The hunt for Earth-like planets

outside our solar system will gain a powerful new tool

when NASA scientists and engineers launch

the satellite-borne Kepler telescope.


  From his office, David Koch looks out on a galaxy of stars. The view stretches over one arm of the Milky Way and spans the center of the constellation Cygnus. But instead of a vast picture window on space, the astrophysicist stands before a solid wall--the surface papered with hundreds of hand-sized images, arranged edge to edge. Each one reproduces a small square of the night sky, packed full of stars.

  In this rich star field, Koch and his colleagues plan to hunt for planets. They will bank their hopes on a mission named after 17th Century astronomer, Johannes Kepler, who described the motions of the planets. The mission, and the "Kepler" instrument they hope will carry it off, are still far away from that final launch into space. They now exist only on paper and in test stages in the basement labs of the NASA Ames Research Center in Mountain View, California.

   The Kepler team enters the race at a thrilling time in the field of planet hunting. Planets outside our solar system, whose very existence was questioned less than a decade ago, now seem to pepper the cosmos. After years of patient diligence by these teams, the number of known planets has soared.

   The Kepler mission differs significantly from its predecessors. All of these have found gas giants like Jupiter. Kepler’s quarry is much closer to home, so to speak. "Our goal is to find habitable planets--Earth-sized planets circling sunlike stars," said Koch. The Kepler mission will look for worlds similar to ours in size and distance from their suns. Earth’s conditions still serve as the best first guess of those providing the potential to evolve life, since so far we only have this one example of life’s success. Kepler will search deep into the galaxy, scanning not just hundreds of stars, but 100,000 all at once. The search for these planets will tell us whether Earth is alone in its ideal position in relation to its sun or whether there are many other small "Earths" around us. Then astronomer’s can expand the depth of their probings. Using other tools to try to detect the planets’ compositions and the presence of an enveloping atmosphere, they will keep a keen eye out for any that might support life.

History of the Hunt

As the data matured and search techniques improved over the last six years, planet search efforts began bearing fruit. Astronomers found the very first, strange planets circling the dense, burned-out core of a dead star, or pulsar. This discovery proved there were other worlds out there, but pulsars are definitely not like our sun, and the chilled planets around them have little resemblance to our life-friendly Earth.

   Astronomers Michel Mayor and Didier Queloz at the University of Geneva in Switzerland were the next to catch the brass ring in 1995, but this time the star was like our sun. Their search wasn’t geared towards finding anything as small as a planet around the small, yellow star called 51 Pegasi, a rather ordinary point of light in the constellation Pegasus. They were looking instead for elusive brown dwarfs, unignited suns that astronomers had theorized about but had not yet detected. Brown dwarfs fit neatly in the size category between giant planets and small stars. Instead of a dwarf, Mayor and Queloz found a planet. The discovery was not only unexpected, it was decidedly weird.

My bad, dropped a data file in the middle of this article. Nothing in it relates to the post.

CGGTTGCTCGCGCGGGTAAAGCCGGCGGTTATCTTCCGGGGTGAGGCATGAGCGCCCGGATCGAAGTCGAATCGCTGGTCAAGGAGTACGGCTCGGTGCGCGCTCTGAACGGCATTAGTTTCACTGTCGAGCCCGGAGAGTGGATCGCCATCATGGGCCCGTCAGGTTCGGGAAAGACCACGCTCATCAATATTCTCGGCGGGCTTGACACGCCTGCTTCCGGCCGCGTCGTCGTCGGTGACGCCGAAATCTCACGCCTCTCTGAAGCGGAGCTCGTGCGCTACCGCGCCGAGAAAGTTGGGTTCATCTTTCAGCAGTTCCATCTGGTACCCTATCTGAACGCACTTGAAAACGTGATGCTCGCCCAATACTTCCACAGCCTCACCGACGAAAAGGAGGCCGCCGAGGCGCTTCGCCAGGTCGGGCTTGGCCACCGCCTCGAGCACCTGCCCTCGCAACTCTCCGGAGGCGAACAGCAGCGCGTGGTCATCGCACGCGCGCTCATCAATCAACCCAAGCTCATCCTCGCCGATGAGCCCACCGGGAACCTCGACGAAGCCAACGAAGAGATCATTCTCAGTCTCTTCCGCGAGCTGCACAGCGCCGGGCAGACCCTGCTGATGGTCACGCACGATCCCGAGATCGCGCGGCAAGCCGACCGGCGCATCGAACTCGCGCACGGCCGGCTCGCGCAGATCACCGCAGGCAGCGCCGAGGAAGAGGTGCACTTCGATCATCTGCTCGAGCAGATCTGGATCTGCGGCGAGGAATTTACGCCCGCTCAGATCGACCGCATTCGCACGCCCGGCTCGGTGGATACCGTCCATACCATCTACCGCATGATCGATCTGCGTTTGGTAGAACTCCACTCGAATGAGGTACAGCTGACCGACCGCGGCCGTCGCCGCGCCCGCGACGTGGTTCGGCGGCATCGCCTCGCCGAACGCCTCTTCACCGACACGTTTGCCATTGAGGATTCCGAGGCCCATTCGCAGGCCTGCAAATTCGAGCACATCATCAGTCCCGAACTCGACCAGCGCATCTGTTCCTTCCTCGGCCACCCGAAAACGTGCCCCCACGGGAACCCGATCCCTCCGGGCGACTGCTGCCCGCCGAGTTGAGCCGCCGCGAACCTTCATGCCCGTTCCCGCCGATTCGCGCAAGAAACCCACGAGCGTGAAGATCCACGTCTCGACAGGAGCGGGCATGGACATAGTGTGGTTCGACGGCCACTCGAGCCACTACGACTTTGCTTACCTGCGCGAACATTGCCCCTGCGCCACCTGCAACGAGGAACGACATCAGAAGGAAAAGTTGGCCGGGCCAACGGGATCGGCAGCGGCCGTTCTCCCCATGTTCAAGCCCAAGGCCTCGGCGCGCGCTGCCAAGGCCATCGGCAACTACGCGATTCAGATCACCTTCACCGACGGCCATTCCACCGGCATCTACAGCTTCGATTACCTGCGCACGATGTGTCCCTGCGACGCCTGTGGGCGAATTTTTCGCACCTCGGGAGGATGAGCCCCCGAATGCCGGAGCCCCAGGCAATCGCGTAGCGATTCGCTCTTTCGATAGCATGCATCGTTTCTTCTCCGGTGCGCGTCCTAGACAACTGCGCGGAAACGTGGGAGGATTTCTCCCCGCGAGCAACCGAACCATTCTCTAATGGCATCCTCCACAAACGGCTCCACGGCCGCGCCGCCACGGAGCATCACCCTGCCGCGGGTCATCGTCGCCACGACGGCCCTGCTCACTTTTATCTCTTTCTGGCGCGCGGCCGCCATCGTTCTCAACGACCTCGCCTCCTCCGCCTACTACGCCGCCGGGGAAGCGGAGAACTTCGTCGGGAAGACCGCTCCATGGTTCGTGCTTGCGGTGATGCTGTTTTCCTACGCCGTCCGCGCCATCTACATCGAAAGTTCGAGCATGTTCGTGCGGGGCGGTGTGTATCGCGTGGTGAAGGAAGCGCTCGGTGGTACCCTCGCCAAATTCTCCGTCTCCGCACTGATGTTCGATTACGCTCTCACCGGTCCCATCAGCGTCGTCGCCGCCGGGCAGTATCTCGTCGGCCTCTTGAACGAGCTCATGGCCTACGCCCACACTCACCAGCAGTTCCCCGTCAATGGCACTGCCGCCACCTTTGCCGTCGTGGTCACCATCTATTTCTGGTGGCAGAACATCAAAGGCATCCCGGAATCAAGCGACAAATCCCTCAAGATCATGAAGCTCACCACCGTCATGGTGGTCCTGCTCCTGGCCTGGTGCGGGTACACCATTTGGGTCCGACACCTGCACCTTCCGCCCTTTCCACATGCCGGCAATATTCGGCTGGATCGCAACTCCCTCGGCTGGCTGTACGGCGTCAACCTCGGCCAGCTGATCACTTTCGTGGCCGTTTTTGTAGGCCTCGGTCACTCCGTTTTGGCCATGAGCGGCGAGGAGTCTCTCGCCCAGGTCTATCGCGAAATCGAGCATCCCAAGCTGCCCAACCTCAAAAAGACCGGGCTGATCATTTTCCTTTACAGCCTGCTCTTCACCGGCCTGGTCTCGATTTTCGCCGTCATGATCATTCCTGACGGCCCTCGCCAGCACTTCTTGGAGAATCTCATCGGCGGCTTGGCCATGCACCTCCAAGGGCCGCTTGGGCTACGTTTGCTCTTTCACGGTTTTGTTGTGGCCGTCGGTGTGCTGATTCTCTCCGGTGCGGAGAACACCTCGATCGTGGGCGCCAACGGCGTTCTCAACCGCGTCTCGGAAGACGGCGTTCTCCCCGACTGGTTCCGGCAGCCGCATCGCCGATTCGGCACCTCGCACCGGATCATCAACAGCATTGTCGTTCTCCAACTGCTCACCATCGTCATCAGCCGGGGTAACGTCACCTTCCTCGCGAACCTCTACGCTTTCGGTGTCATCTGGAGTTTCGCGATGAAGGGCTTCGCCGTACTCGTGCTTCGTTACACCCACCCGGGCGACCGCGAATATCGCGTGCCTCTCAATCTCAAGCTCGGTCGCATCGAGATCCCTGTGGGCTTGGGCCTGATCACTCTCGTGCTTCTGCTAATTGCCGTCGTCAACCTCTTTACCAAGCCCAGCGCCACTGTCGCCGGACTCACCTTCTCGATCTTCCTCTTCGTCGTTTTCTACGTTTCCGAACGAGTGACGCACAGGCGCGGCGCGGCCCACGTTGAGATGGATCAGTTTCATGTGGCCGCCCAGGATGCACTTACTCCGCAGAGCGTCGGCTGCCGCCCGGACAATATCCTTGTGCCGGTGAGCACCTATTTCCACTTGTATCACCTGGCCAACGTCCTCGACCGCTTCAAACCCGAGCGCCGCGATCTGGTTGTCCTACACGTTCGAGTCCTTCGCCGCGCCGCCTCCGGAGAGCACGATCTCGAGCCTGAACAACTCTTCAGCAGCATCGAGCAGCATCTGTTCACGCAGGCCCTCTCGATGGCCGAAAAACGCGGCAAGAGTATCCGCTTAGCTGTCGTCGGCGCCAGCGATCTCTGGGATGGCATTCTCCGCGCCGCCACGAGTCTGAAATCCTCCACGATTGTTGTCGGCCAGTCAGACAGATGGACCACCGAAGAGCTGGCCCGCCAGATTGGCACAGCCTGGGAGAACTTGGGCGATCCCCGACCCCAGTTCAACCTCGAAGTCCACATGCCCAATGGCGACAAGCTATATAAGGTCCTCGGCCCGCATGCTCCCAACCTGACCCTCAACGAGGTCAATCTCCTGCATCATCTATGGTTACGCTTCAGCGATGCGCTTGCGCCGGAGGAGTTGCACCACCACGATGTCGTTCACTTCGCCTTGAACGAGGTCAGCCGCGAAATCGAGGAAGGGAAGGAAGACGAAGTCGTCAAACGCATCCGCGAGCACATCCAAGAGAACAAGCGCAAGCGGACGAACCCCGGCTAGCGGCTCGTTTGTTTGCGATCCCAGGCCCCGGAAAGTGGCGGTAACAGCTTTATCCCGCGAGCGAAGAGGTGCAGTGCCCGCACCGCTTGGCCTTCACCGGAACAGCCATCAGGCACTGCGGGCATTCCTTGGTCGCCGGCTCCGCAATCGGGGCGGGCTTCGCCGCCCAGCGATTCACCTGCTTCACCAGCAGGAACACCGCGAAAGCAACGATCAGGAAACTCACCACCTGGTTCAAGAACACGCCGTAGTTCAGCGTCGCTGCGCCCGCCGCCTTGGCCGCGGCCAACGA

The new planet was about half the mass of Jupiter. But instead of circling slowly in the cool, middle distances of its solar system, it orbited its star frantically. This great planet blazed a tight circuit around its sun, completing its year only four Earth days.

   The planet that Mayor and Queloz found seemed at first like an cosmic freak, but it turns out there are a fair number of strange planet-sun relationships out there. Among the initial doubters of the Mayor and Queloz planet were Geoff Marcy and Paul Butler, then at the University of California, Berkeley. These veterans of the planet search had themselves searched in vain up until this point. They realized their data might be hiding similarly large planets with short orbital periods. Collaborator Steven Vogt, of the University of California, Santa Cruz recalls thinking, "Boy, were they going to see a lot of planets falling out of the sky." And this was exactly what happened.

  Marcy and Butler began to find similar planets using a particularly sensitive method called Doppler spectrometry. It detects the wobble of starlight as a planet exerts gentle gravitational tugs on its sun, pulling it off kilter like a dog pulling its owner on a leash. This tug back and forth on the star as the planet circles it shifts the spectrum of light that reaches us. It distorts the light along the spectrum from the red to the blue end and back again, just as the sound of a siren shifts from a low moan to a piercing whine as it races by. Vogt helped fine-tune the spectrometers, these "instruments of exquisite precision," as he calls them, which spread out starlight into a band of colors and pinpointed the shifts. With Vogt’s adjustments, Marcy and Butler became the most successful team yet, discovering the majority of planets now known.

  These newly discovered planets are momentous finds. But without exception, the planets appear to be gas giants, behemoth planets like Jupiter or larger, whose crushing gravity won’t permit even the lightest gases to escape their grasp. These planets are probably swaddled in layer upon layer of dense, noxious atmosphere which envelop diminuitive cores of ice and rock, or even hydrogen compressed to a liquid metal. Some of them circle their suns in exceedingly tight orbits, cheek by jowl with heat sources that roast them deep into their interiors. Others inch in close to their suns on approach, only to swing wildly away into frigid space at the edges of their stretched-out, elliptical orbits. These gas giants are surprising, fascinating worlds that baffle the predictions of astronomy theorists. But in spite of all the questions these new planets raise, one aspect of their existence is fairly certain. Of all of the newly detected worlds, none is likely to support life as we know it.

In Search of a Humble Planet